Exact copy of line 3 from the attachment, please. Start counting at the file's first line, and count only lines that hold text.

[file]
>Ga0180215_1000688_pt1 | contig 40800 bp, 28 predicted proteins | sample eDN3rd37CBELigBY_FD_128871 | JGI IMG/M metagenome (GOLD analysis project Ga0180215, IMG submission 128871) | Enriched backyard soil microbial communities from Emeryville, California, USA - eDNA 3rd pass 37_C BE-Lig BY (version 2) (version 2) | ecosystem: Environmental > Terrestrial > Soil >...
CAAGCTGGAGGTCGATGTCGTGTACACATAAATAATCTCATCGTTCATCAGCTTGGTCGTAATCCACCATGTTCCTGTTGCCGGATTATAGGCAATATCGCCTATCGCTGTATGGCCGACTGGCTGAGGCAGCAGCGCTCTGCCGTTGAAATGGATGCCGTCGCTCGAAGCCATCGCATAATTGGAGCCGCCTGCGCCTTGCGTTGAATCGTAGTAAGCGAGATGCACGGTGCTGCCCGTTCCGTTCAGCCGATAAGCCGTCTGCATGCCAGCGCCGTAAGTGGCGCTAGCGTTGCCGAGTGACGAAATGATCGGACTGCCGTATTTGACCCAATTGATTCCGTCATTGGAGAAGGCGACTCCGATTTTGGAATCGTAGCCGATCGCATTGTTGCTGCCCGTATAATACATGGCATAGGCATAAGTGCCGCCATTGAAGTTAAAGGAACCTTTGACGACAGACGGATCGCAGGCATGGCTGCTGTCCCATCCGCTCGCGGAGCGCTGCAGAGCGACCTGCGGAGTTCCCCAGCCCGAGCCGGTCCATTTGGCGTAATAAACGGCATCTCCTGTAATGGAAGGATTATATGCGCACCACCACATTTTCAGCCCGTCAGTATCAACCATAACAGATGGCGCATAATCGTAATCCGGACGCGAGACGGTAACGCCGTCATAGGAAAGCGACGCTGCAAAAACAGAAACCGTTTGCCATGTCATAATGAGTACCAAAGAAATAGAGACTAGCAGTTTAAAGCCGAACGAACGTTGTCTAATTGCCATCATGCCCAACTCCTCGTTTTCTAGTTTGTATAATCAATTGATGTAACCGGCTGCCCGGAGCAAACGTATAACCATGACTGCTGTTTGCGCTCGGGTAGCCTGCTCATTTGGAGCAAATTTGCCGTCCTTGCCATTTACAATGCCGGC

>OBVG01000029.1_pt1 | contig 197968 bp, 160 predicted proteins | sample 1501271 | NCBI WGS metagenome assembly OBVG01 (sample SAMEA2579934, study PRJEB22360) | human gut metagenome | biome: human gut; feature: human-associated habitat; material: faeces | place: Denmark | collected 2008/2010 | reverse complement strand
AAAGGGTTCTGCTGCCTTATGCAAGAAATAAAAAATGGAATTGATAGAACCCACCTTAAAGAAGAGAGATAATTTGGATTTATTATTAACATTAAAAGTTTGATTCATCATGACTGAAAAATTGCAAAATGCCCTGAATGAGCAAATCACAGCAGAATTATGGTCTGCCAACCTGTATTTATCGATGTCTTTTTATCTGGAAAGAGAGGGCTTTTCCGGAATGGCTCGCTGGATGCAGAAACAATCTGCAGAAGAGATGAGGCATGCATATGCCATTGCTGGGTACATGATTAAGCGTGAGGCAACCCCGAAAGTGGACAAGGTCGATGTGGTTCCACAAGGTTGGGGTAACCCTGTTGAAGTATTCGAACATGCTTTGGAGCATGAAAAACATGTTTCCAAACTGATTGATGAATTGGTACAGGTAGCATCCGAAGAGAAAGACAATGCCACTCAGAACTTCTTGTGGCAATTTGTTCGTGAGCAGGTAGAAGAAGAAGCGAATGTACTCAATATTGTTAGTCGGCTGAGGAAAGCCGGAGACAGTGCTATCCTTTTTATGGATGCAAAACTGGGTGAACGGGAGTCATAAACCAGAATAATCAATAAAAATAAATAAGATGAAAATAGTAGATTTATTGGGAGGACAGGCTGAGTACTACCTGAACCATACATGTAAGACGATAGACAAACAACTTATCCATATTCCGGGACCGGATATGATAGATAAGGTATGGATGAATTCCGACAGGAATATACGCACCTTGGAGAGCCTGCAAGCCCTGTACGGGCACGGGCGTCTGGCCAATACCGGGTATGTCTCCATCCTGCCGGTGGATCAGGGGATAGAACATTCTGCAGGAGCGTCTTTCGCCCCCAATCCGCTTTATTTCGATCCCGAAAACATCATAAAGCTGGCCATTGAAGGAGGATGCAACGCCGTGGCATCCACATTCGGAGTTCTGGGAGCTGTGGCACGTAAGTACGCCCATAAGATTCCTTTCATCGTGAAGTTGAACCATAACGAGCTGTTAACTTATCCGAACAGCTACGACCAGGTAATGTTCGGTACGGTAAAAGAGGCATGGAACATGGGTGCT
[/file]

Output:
>OBVG01000029.1_pt1 | contig 197968 bp, 160 predicted proteins | sample 1501271 | NCBI WGS metagenome assembly OBVG01 (sample SAMEA2579934, study PRJEB22360) | human gut metagenome | biome: human gut; feature: human-associated habitat; material: faeces | place: Denmark | collected 2008/2010 | reverse complement strand